[Five of us just finished pruning 17 acres of grapes and celebrated with a bit of sparkling wine {usa-champagne – sorry France}.]

March 22, 2016 3:50 pm
That chart shows the 1930’s as being cooler than 1998. Hansen said 1934 was hotter than 1998, so how do you get a chart that looks like that, if that is the case?

March 22, 2016 3:53 pm

This is not the sort of thing that the pro-CAGW crowd want to hear. It will be enough to drive them to drink. However not to drink French Wine. Articles like this could lead to a boycott of French Wine consumption by pro-CAGW wine drinkers.

Reply to  ntesdorf
March 23, 2016 4:13 am

oh dont worry
the prowarmist ABC radio in Aus ran this today
a disaster for french winemakers who will need to look for cooler climate land elsewhere as the wines will be ruined.
I kid you not.

Adrian Good
March 22, 2016 10:14 pm

What is the effect of rising CO2 on grape, fruit and edible plants maturing. Plants grows faster but does CO2 affect timing of fruiting?

David Blake
March 22, 2016 10:33 pm

I’m a wine professional working in Northern Burgundy and I can tell you that you just can’t make this harvest date comparison between the centuries. The study is worthless.
There are so many other factors to be considered, for instance:
* Disease control is so much better now. In ye olde times growers picked before the grapes went rotten. Or, if they went rotten the previous year, they made pretty sure that they picked early the next year. I guess the temptation was always to pick early, seeing as the alternative was the possibility of not putting bread on the table. Nowadays we can reduce disease pressure so that the winemaker has more choice of when to pick.
* Consumer tastes have changed. They demand riper, fruitier wines so growers pick later. « onze degré » just doesn’t cut it anymore.
* Markets have changed. In the past buyers had no choice buy to buy the local, thin, wine. Now with the internationalisation of markets growers must compete more.
* Regulation has changed. In the past it was easy to blend in a bit of wine from down south. It’s not a co-incidence that in the ’60’s and ’70’s the largest importer of Algerian wines was in Nuits-St-Georges, and that in those years much more burgundy was sold than was actually produced! So one could pick early (and safe) and “boost” the wine with a good old drop of « pied noir ». Nowadays the paperwork prevents (well 99.9% of) this.
* Harvest date is as much a function of flowering date than it is of weather. Flowering date is a function of pruning date. Pruning date is down to many factors like man power and frost risk. In the old days without any frost protection (no smudge pots in the distant past), and without electric secateurs the tendency may have been to finish pruning later than today.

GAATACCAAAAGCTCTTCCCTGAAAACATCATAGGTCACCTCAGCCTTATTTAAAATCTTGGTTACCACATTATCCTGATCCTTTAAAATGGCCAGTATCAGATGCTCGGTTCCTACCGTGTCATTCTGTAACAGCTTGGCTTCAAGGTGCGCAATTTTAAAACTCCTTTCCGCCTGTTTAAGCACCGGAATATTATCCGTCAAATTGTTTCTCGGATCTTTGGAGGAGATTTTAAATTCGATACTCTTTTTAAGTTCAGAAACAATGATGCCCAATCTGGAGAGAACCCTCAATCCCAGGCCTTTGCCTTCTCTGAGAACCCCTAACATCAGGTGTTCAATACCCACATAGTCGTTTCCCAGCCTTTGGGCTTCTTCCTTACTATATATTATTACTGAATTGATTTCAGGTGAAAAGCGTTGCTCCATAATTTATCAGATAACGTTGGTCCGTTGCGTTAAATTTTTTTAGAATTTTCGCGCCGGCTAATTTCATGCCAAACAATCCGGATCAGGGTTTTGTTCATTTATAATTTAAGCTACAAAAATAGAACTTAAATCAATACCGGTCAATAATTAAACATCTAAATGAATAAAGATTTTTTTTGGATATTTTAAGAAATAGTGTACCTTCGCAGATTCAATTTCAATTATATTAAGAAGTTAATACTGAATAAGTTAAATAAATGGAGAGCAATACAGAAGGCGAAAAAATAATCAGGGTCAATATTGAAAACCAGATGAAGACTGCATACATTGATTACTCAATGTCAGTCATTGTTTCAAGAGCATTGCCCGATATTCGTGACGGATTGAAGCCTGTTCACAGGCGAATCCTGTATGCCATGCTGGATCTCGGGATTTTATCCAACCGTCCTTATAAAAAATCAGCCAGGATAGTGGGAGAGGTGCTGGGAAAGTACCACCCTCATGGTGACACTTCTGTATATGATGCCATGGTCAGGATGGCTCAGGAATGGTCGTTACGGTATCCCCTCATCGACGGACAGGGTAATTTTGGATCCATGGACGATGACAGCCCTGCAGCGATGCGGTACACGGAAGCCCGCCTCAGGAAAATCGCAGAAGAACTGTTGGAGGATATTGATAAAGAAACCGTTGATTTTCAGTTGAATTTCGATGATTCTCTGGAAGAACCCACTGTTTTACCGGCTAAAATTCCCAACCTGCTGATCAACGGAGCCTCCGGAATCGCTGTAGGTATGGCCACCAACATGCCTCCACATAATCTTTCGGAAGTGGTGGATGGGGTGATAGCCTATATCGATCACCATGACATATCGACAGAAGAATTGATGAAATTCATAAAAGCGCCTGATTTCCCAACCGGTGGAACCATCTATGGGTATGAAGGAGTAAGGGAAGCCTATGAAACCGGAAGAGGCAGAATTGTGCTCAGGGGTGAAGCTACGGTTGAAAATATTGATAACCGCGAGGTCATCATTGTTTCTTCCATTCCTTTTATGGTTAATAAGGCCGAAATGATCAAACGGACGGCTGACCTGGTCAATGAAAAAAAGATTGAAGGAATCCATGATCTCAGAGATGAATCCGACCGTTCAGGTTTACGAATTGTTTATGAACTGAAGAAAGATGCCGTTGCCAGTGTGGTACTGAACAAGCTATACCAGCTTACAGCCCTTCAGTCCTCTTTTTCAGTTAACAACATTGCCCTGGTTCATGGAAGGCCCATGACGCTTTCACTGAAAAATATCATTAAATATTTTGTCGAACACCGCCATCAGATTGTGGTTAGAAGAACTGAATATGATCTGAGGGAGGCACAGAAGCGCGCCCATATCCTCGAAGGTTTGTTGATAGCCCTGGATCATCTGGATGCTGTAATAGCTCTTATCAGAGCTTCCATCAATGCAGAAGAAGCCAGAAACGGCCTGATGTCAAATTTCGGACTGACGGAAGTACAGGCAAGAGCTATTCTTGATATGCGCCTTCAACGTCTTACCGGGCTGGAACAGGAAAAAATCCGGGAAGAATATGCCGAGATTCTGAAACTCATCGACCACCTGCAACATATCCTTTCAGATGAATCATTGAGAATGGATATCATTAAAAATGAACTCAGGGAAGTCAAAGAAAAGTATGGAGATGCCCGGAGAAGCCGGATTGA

I don’t see that this study took any of this into account.

J Calvert N(UK)
Reply to  David Blake
March 25, 2016 6:35 am

Ah, you can be sure they would have made ALL the necessary ‘adjustments’. And that after the data had been ‘adjusted’, the climate change signal was found to be eevun stronger than it was before.

March 23, 2016 2:39 pm

Harvest dates are very rough proxies for growing season temperature at best. Crop size, grape variety, presence or absence of vine disease, cultural practices, soil moisture, wind, winemaker’s preferences, and regulatory agencies can affect when harvest takes place. If all these factors were held constant over the examined time period, then harvest date would be better as a proxy. Unfortunately they have not. Over the last 50 years average crop size has fallen, earlier maturing grape varieties have been favored, virus free plant stock with great photosynthetic capacity is widespread, and new cultural practices have advanced ripening. To make it even more complicated vines have an internal clock that begins to tick the day the buds push.. You can approximate when a vineyard will have ripe fruit by the date of bud break, given crop size is constant. Bud break was early this year, in the Napa Valley. Benefitting from soils kept warm by winter rains. (thank you El Nino) We all know it will be an early year even if we have an unseasonably cool summer.
Obviously, neither Nasa or Harvard know s__t about grape growing.